By  on May 7, 2007

Although Zachary Belil enjoyed his work as divisional merchandise manager at Christopher & Banks for nearly five years, he decided last fall to leave the icy, brutal winters of Minnesota for New York. His mother, in ill health for some time, took a turn for the worse, and Belil wanted to be close by.

Now vice president of sales and merchandising at Pine Needles Apparel, a factory-direct firm focusing on sweaters and woven shirts that is coowned by K.H. Lam, Belil has returned to his roots in wholesale. He started as a product development director at Mitsubishi International Corp. before becoming president and co-owner of the Daggar Group, which manufactured sweaters under the label Work in Progress. After selling the company and a brief detour at Kellwood Corp., as divisional vice president of Vintage Blue Sweaters, he had the rare opportunity to switch sides and move into retail at Christopher & Banks.

Now that he's come full circle, Belil shares some lessons learned from being on both sides of the front line.

WWD: What was the major lesson you learned from your experience at the Daggar Group?

Zachary Belil: It was the need to focus on many different customers and their proprietary label profiles. I was looking at the trends and having to focus on the casual side for one brand manager, only to shift focus to the tailored, career version of the same trend for the next brand manager who is visiting. The challenge was how to make every proprietary label of theirs look unique.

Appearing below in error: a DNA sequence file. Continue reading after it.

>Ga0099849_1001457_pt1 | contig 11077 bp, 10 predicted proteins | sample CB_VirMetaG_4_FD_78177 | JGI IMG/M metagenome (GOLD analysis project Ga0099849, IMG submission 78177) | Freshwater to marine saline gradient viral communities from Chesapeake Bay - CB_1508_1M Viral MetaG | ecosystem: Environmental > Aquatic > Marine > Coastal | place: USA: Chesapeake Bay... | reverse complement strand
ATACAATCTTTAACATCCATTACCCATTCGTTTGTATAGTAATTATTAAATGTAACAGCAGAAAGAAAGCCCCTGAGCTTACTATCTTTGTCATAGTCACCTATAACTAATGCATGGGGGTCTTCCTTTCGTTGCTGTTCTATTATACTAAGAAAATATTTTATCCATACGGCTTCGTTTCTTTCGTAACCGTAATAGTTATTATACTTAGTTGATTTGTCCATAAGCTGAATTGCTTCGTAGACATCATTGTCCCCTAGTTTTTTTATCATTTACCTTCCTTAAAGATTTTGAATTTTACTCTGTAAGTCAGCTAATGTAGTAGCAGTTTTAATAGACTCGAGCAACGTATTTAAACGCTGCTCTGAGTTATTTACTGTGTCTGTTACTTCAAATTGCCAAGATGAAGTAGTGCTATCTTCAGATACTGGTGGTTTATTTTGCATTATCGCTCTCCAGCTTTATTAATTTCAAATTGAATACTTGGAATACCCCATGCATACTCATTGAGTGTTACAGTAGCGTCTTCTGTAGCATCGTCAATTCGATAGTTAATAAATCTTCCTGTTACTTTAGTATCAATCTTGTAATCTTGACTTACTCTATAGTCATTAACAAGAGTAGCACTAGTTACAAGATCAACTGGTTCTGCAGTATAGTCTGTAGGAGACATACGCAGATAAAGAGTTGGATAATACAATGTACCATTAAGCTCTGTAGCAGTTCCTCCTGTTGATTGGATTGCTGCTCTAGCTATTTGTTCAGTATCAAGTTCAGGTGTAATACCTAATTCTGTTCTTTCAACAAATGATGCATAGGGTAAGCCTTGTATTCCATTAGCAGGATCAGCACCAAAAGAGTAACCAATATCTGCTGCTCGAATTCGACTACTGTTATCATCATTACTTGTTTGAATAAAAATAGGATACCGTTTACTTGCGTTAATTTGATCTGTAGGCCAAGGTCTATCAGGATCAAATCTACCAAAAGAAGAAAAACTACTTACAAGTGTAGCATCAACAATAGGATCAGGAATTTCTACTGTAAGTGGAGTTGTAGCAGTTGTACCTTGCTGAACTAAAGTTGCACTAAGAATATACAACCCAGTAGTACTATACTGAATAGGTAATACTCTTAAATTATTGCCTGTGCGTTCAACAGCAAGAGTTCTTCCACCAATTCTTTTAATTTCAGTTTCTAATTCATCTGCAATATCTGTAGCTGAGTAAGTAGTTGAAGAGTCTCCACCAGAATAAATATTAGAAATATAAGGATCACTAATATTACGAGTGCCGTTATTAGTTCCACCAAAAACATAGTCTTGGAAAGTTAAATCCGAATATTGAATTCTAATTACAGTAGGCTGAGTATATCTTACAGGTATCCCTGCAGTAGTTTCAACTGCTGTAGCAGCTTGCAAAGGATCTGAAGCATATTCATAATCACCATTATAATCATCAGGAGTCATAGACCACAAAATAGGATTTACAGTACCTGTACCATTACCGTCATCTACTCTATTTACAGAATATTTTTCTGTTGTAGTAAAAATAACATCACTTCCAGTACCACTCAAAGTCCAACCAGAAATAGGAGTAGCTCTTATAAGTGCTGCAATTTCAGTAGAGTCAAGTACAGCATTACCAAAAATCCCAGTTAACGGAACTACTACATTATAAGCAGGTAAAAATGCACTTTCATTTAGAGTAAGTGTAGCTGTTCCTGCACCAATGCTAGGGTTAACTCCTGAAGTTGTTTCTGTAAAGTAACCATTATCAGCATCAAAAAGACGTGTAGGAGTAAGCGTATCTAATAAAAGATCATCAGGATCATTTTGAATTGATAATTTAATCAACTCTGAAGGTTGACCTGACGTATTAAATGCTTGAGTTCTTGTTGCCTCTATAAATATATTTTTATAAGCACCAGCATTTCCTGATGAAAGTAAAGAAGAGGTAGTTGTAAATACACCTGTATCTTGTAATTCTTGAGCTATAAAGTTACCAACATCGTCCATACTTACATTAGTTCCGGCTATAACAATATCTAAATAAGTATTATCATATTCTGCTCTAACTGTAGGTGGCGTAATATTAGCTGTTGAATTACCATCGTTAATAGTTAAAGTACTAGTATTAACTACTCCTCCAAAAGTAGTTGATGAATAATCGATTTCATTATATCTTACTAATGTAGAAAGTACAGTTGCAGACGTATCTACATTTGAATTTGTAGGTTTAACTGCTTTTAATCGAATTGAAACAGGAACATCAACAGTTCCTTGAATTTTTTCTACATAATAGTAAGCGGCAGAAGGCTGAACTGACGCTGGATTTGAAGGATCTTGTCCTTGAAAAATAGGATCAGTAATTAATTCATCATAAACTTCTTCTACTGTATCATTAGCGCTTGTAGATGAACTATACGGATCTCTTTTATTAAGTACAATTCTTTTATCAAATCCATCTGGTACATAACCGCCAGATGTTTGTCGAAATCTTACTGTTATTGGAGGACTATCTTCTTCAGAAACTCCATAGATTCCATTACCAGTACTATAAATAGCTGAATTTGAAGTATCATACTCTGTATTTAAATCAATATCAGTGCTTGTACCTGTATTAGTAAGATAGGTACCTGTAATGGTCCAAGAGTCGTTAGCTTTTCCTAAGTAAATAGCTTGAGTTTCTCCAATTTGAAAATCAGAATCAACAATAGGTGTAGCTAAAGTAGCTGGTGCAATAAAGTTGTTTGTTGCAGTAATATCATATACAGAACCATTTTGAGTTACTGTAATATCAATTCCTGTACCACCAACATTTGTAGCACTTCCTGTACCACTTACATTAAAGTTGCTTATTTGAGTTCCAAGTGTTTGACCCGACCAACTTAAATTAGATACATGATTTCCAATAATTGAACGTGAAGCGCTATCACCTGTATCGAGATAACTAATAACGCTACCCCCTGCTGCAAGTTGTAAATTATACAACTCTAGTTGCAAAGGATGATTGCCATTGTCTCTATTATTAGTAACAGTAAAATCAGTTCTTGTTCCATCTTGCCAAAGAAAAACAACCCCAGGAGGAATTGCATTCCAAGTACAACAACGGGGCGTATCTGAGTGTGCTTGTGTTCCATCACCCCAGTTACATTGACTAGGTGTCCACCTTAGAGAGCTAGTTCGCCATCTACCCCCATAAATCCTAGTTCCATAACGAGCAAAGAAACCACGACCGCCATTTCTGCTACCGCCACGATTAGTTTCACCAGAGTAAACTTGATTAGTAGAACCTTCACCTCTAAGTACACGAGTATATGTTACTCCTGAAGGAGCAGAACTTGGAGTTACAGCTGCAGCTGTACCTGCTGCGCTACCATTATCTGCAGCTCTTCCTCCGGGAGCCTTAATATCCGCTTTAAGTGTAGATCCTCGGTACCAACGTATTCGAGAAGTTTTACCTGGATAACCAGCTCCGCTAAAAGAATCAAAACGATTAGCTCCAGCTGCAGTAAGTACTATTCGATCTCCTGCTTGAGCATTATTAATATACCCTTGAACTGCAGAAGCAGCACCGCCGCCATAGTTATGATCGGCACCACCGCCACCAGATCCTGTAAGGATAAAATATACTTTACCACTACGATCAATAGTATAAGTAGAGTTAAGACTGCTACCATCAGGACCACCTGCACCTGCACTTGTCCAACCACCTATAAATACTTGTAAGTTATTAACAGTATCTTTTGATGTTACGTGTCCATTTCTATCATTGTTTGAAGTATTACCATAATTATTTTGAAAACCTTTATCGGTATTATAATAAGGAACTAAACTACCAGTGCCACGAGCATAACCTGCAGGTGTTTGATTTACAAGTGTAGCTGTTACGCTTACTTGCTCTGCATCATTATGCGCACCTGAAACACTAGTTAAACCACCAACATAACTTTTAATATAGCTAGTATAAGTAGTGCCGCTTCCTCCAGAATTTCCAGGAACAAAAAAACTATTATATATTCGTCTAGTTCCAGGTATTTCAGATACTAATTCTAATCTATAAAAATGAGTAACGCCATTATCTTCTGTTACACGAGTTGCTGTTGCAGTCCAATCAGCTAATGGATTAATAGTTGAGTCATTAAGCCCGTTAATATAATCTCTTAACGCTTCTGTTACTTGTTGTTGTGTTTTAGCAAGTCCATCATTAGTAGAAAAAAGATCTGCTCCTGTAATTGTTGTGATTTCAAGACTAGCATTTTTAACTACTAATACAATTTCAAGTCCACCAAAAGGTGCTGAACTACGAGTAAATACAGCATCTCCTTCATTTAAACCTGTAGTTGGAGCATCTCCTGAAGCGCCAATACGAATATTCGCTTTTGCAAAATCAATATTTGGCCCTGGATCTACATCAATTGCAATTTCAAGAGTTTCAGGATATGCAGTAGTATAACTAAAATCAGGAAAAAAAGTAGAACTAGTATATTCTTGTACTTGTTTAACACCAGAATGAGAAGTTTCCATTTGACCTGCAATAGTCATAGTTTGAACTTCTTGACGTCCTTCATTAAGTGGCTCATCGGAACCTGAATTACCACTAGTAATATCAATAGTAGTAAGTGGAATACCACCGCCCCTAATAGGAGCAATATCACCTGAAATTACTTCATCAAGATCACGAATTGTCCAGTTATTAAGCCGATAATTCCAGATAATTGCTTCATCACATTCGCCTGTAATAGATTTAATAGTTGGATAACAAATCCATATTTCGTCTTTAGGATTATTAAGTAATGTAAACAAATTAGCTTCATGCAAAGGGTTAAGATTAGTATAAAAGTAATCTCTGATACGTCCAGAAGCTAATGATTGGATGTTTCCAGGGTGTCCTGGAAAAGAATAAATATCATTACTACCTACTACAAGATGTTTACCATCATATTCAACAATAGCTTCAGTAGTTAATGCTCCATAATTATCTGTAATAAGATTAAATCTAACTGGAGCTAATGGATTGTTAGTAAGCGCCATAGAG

WWD: How did that change for you at Christopher & Banks?

Z.B.: I learned that wholesalers are from Mars and retailers are from Venus. We try very little in general to understand each other. When I got there, the greatest thing for me was the ability to analyze classifications every day. When you're on the wholesale side, you try to pull information from your retailers about what's selling. Someone who's good will call customers once a week to find out. Most retailers have a "bestsellers" meeting on Monday. The reports tell you what's selling by classification, whether its short-sleeve, V-neck, basics or novelty. When you can see that every day, you have to be either living under a rock or totally not paying attention in order to not succeed. If you know what you were selling, then the challenge only is how does one get more of it.

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